Mainly, they pray. They chant and sing the Liturgy of the Hours, a prayer that has been around since the earliest days of the Church, and has developed into an intricate, lovely and powerful prayer of the Christian faithful to the God who loves and saves us. It consists of seven “hours,” spread over the day and night…and the nuns pray day and night. Some rise during the night to pray as a community, others follow one another in hours of prayer before the Blessed Sacrament, all night long. They meditate on the truths of the faith, and God’s incomparable grace. They recite the rosary and pray the Stations of the Cross. They spend time in private intercessory prayer. They adore the Lord ever-present in the Blessed Sacrament.

The nuns live their lives in silence. There are times to talk, to laugh together, to speak with their Sisters and develop community ties, but most of their days pass in silence, for in silence they focus all of their spiritual, emotional and intellectual powers on God.

All of them engage in some form of work, mostly housework, artwork, the baking of hosts, and liturgical needlework. They offer their work to God as a form of prayer.

So, why?

For us.

All the nuns told me that their orders were founded to pray for the Church – the Poor Clares, to render continual praise to God through the Liturgy of the Hours and the Holy Mass; the Holy Spirit Adoration Sisters, to adore the Lord present in the Blessed Sacrament; the Redemptoristines, to provide prayer support for the mission and publication work of the Redemptorist Fathers; the Passionists, to adore Our Lord Jesus Christ and thank him continually for the gift of salvation won through his Passion; the Carmelites, to pray for priests and the missions.

And all of them pray for thousands of prayer intentions passed on to them by the faithful each day. For the sick, and the poor and the people with troubles of all kinds – but it is specific, in the many written, faxed, telephoned and e-mailed prayer requests they receive.

They know that people do not understand. It’s called selfish, or out of date, or irrelevant. Sometimes girls and women, looking at their lives, say, “It’s beautiful, but I want to do something.” As one Sister told me, “The reason several of our Sisters came was because they felt that the work they were doing as teachers or missionaries was inadequate: ‘I could only reach one classroom at a time,’ said one, ‘now I can reach them all.’”

It takes faith to see it: you have to believe that God answers prayer. Given that, the work these women do is more than any of us. They offer all their time, all their talents, their entire lives to God, knowing that they will never see the results, but knowing too, that he is all-powerful and will multiply what they give far beyond anything they could hope for or imagine.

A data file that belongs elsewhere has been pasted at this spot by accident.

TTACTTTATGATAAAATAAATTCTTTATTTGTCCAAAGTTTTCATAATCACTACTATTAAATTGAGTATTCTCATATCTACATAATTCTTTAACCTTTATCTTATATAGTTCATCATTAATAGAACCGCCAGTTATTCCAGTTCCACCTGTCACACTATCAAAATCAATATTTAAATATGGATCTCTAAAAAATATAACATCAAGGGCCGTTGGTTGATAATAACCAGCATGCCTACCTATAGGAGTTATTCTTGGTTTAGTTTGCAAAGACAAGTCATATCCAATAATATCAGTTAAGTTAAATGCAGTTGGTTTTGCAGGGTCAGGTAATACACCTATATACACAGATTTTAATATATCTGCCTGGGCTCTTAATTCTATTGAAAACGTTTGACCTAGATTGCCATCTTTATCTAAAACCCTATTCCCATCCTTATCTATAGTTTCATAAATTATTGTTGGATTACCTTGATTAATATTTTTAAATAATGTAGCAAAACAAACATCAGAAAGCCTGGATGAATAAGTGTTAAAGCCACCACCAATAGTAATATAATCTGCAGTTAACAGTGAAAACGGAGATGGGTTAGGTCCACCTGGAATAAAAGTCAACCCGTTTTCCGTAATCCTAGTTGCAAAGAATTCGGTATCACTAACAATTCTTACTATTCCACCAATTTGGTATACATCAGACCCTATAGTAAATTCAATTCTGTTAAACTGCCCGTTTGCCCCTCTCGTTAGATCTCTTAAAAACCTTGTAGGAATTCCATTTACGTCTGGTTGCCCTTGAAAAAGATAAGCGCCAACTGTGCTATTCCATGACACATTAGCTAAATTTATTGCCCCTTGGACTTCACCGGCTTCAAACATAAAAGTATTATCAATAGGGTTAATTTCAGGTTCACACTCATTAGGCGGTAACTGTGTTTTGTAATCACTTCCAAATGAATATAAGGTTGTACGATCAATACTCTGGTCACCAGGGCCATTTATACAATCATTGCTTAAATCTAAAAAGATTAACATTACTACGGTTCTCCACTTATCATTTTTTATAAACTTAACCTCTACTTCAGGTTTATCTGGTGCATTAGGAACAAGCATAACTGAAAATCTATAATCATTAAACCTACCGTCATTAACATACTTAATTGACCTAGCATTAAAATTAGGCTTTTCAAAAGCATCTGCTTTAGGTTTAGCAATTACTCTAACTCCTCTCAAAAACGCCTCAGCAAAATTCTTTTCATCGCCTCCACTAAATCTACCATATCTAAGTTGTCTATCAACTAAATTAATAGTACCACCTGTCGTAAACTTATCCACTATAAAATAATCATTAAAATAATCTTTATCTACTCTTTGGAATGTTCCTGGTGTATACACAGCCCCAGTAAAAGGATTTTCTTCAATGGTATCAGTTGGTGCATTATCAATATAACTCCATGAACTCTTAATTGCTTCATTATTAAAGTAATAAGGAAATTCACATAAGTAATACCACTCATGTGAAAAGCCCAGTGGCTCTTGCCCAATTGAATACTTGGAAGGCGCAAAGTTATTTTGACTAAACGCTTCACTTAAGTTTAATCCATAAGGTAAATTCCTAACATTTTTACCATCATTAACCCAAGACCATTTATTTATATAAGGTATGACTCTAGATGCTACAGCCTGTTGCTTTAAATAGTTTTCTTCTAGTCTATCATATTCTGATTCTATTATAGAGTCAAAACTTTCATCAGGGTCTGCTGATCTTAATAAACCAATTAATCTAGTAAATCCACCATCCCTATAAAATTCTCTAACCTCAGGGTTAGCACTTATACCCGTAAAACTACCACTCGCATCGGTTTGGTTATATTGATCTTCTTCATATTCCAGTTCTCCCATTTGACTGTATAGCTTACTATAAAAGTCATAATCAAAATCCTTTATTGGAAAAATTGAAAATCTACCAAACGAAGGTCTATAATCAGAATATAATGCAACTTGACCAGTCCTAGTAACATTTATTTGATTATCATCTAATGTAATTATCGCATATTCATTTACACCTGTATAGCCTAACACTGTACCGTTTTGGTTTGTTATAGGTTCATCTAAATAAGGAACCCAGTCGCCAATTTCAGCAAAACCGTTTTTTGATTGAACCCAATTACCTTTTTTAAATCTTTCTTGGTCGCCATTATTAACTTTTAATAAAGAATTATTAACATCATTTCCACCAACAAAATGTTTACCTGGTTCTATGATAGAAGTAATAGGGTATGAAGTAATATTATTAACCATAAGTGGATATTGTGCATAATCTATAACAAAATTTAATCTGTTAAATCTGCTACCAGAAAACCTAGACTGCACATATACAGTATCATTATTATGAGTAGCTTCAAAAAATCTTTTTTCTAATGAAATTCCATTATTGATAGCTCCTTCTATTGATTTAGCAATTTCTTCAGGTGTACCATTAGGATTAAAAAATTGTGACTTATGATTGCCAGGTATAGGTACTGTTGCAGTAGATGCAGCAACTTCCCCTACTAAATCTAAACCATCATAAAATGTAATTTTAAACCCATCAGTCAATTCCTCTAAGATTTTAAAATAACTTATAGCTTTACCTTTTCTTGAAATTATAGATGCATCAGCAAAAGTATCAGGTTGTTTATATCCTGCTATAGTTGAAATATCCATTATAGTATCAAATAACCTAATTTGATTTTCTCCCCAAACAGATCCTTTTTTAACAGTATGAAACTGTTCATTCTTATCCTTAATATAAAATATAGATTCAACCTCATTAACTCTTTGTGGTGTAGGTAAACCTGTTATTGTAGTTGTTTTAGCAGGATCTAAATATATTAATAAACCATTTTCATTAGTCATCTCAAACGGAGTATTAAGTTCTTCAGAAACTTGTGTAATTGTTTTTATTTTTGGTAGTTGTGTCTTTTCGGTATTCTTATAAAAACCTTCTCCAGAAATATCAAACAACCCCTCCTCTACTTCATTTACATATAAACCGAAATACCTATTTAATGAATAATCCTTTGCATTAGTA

Thursday, November 22, 2012

Run so as to Win

I am pondering the Fathers of the Desert.

An assignment by my spiritual director for the good of everybody in my range of influence, these men from the earliest times of the Church have been my companions on the journey for the last month or so. Surprisingly, they talk very little about asceticism and heaps about charity.

That is the essence of holiness after all.

Love God with your whole soul and mind and strength - and love your neighbor as Christ loved you. That's it. That's all. And that is the point of it all.

So the question comes up: What holds it up?

Or more effective: What holds it hostage?

Because on good days, I can do it. We all can. The days when the weather is fine, people are kind, my health is stable and nobody gets in my way. But what hinders the love on the other days?

Is it fatigue - when I am tired, then I'm crabby? Then my charity, my virtue, my soul-deep goodness, is only as good as the sleep I get the night before.

Or is it food? When I'm hungry, I lose patience? Then my holiness is dependent on what I eat.

Is it the behavior of other people? When someone treats me with contempt, or indifference, or just hurts my feelings, then I lose patience? Then my charity is dependent on their good behavior. (That's kind of scary!)

What is it that is my weak spot for patience? In discovering this, I discover God's call for my virtue - the skill set I need to acquire - by his grace and my very hard work - so that when tested by the devil, the world or the flesh, I can compete with distinction and gain ground for Christ.


Wednesday, November 7, 2012

Pondering your life

We are pondering the aspirancy.

Six months is a long time to discern - at least as intensively as the aspirant program. A longer period of time is good, but not the forever live-in. So, we have created a briefer time. It's a three week program, for women who are interested in pondering their life with the Lord. It is an individual program -- you work on your own, pray every day, get a bit of a taste of a religious schedule, and have some direction.

The daily schedule will look something like this:

Morning Prayer
Silent meditation (30 minutes)
Mass
Breakfast
Study, instruction or spiritual reading
Holy hour
Midday Prayer
Lunch
Volunteer service with Catholic Charities
Scripture reading
Evening Prayer
Supper
Free time